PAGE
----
You should confine your comments to the adverse comments made about you.
The committee also wrote to people and organisations that had
been subject to adverse comment inviting them to respond. A number of people
took up this opportunity to put their side of the story on the public record.
This material is published on the committee's website and has been tabled with
The committee draws attention to one particular allegation put
before this committee that has been found to be incorrect. In this regard, the
Victorian Police informed the committee that Mr Michael Hogan, who asserted
that he had been kidnapped, has pleaded guilty to making a false report.
Although the committee has been misled in respect of this allegation, it
determined that it would not take any further action as it believes that the
matter has been dealt with by the courts and that there is nothing to be gained
from pursuing the matter further. Mr Hogan's submission and the evidence he
gave on 12 June 2015 and Mr Frank Nadinic's response to a number of Mr
Hogan's allegations and his testimony given on 29 September 2015 are
available on the committee's website.
The committee notes that it takes the giving of any false or
misleading evidence seriously.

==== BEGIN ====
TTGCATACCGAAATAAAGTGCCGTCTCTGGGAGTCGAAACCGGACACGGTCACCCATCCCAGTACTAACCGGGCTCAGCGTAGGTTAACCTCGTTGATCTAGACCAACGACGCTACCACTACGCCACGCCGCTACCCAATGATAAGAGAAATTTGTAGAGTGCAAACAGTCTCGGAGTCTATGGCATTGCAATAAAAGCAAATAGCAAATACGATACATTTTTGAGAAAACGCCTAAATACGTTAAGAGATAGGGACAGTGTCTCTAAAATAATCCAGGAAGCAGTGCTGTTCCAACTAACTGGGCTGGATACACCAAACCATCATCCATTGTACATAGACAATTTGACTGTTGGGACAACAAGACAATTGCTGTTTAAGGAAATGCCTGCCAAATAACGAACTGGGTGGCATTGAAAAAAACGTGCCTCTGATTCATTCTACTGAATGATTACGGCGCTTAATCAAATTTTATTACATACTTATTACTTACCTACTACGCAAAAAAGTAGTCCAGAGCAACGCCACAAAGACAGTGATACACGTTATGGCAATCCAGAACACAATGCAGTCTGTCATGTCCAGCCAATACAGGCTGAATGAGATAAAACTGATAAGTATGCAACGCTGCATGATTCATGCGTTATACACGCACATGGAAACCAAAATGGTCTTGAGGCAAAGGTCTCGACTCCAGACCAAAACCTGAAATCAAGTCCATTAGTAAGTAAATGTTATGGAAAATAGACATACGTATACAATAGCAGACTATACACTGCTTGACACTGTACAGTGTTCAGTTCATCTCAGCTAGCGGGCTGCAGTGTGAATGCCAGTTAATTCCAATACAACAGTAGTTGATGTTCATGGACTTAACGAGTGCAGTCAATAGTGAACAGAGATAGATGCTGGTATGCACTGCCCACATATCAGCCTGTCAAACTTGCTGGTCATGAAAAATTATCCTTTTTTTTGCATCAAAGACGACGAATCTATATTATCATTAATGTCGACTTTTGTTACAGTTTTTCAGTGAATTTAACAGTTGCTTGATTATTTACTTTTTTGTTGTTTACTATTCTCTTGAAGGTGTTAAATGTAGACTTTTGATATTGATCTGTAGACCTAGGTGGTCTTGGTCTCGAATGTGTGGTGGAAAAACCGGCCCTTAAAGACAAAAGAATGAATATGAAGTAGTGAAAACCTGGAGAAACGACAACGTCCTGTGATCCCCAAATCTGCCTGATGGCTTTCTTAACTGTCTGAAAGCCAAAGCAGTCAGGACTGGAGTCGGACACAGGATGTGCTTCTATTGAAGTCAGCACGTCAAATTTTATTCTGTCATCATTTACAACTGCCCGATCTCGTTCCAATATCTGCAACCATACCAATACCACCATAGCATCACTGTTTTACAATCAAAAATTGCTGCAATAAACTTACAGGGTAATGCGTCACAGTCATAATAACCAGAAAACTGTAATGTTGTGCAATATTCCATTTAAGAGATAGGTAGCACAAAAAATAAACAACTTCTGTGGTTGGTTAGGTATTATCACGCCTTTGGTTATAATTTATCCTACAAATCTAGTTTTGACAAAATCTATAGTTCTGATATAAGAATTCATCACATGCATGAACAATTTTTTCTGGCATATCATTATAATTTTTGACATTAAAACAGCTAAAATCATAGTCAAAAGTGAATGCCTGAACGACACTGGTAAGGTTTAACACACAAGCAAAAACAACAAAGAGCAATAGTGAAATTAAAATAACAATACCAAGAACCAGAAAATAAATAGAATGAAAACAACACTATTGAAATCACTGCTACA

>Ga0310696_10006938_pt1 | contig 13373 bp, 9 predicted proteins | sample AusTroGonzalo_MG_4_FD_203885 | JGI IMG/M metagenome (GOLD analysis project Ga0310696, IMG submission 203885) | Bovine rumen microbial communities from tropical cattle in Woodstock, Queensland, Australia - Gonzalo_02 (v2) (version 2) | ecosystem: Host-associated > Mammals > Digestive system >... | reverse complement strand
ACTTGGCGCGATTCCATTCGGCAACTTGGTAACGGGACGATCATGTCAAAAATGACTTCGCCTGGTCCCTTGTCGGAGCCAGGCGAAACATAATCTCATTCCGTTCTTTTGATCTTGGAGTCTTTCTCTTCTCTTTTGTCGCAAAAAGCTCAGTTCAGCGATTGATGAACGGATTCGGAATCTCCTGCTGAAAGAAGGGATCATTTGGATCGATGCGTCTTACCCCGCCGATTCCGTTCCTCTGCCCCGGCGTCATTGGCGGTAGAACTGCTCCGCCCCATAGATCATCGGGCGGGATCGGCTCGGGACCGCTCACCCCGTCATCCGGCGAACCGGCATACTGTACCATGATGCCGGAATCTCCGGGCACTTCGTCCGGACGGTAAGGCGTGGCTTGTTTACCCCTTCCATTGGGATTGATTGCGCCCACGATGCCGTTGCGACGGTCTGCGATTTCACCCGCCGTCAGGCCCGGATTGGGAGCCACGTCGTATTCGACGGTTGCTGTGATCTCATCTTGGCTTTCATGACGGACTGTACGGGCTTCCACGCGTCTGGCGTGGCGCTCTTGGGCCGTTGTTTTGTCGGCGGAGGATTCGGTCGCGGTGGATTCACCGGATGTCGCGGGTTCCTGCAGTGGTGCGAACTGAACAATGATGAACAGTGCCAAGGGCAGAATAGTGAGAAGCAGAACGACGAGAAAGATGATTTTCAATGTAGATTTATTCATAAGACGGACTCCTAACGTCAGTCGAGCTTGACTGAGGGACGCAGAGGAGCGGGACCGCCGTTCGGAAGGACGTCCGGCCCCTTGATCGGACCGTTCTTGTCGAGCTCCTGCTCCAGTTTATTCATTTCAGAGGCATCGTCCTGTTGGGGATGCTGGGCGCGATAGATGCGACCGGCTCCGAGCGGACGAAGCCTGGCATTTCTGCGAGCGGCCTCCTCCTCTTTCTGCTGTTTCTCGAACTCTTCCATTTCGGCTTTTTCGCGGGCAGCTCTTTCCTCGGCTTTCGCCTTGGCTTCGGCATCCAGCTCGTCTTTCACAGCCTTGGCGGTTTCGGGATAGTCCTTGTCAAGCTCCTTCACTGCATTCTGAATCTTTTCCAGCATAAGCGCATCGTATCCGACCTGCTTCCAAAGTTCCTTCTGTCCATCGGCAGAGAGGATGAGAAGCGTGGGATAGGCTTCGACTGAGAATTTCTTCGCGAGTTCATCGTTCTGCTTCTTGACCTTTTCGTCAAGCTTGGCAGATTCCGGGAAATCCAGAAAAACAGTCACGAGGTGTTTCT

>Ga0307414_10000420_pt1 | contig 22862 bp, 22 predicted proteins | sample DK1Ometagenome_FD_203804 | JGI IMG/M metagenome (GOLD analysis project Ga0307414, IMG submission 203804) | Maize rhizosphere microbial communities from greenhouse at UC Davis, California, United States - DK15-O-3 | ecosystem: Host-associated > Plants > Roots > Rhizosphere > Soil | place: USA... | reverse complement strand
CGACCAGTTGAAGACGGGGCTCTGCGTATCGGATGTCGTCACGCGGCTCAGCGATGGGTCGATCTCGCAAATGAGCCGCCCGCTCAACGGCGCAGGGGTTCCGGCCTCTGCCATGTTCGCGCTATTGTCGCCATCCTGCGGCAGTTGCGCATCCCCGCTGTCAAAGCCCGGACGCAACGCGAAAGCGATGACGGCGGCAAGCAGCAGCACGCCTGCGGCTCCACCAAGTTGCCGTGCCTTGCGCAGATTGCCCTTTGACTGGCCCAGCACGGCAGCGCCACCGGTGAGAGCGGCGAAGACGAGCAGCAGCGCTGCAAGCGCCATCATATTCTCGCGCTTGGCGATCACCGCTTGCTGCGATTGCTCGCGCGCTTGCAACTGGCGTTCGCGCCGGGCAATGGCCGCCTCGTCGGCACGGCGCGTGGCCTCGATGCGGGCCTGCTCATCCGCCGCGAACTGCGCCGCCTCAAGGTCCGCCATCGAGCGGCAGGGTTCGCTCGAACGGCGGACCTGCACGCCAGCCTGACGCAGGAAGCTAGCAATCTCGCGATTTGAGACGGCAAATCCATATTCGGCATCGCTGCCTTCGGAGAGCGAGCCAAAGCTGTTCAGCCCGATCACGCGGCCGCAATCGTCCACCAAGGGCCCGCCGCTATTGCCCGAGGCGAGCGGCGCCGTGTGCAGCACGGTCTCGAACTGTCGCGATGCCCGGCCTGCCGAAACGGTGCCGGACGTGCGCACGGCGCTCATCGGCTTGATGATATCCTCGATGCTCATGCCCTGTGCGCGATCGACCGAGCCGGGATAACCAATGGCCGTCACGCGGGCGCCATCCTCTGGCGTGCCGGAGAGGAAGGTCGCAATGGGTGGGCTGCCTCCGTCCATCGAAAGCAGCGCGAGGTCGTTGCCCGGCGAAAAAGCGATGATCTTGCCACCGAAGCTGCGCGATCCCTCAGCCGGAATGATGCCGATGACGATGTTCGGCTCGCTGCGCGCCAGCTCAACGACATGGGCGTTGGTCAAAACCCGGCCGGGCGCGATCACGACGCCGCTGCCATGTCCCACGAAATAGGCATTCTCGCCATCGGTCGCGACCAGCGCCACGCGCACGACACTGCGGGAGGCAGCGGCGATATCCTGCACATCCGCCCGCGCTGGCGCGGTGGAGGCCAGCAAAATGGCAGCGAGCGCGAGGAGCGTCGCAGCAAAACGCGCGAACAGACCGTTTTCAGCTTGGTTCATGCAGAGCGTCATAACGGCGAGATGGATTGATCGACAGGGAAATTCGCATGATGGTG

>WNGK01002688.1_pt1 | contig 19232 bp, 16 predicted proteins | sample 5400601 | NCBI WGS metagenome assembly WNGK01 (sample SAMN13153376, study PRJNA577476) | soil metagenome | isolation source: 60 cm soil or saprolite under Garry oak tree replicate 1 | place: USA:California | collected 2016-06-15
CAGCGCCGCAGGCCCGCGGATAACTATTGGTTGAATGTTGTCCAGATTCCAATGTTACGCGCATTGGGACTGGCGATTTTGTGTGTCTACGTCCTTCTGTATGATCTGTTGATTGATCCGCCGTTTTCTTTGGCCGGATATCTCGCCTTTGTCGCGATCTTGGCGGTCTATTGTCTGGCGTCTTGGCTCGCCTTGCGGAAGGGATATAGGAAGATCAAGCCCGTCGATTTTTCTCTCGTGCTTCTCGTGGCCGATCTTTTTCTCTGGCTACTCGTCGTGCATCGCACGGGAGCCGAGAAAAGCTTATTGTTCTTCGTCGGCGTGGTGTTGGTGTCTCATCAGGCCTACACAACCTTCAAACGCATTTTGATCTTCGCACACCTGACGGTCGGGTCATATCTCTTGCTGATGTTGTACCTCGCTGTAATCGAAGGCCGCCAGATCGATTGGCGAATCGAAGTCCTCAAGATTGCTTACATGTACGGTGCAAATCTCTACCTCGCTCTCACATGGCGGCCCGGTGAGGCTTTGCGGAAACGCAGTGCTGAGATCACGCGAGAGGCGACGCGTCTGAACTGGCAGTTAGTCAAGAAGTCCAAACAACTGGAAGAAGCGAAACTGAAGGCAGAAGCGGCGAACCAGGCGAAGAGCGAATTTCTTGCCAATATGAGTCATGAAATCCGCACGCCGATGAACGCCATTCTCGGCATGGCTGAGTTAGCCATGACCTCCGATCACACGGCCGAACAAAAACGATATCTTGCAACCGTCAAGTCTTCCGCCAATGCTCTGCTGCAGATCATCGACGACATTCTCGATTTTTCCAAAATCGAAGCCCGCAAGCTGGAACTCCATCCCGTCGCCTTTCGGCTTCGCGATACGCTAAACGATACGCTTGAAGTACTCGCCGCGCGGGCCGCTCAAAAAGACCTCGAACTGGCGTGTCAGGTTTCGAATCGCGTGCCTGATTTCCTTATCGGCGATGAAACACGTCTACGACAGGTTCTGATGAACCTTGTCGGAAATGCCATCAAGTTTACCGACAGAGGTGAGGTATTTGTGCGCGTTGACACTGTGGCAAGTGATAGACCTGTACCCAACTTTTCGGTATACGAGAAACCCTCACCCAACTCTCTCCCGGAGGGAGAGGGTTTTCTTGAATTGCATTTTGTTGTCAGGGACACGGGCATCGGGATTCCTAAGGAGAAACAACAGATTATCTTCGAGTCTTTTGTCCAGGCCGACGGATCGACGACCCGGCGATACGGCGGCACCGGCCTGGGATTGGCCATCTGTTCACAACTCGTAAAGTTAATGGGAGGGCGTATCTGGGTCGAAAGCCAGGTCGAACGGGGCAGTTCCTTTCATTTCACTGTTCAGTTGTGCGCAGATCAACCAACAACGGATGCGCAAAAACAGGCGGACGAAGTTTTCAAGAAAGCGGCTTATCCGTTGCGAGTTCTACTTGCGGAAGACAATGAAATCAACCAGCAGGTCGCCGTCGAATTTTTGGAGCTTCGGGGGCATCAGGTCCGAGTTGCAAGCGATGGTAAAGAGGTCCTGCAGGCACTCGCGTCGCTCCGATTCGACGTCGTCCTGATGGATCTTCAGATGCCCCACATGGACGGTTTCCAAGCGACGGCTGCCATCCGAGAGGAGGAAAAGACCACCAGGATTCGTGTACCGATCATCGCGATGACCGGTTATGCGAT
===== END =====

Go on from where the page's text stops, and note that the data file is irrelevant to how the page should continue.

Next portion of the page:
The committee thanks all those who assisted with the inquiry.
Structure of report
Reflecting the division within the terms of reference, this
report comprises twelve chapters including this introductory chapter, divided
into two parts.
Part I (chapters 2–6)
The first section of the report focuses on quantifying the
incidence, cost and deleterious effects of insolvency in the construction
Chapter 2—provides an overview of the Australian construction
industry, including the incidence, causes and cost of insolvencies within the
Chapter 3—examines the negative economic effects of construction
industry insolvencies on subcontractors, employees and other unsecured creditors
and the public revenue.
Chapter 4—examines the broader effects of insolvencies in the
sector. It demonstrates that the collapse of a business places immediate and
significant pressure on contractors down the chain. Unfortunately, as this chapter
has found, all too often these pressures have significant flow-on effects in
health and wellbeing. Chapter 4 also examines the impact of insolvencies on
productivity and on the potential to attract criminal elements into the
industry, particularly in relation to debt collecting.
Chapter 5—analyses illegal phoenix activity in the industry. It describes
the distinction between legal and illegal phoenix activity, and details the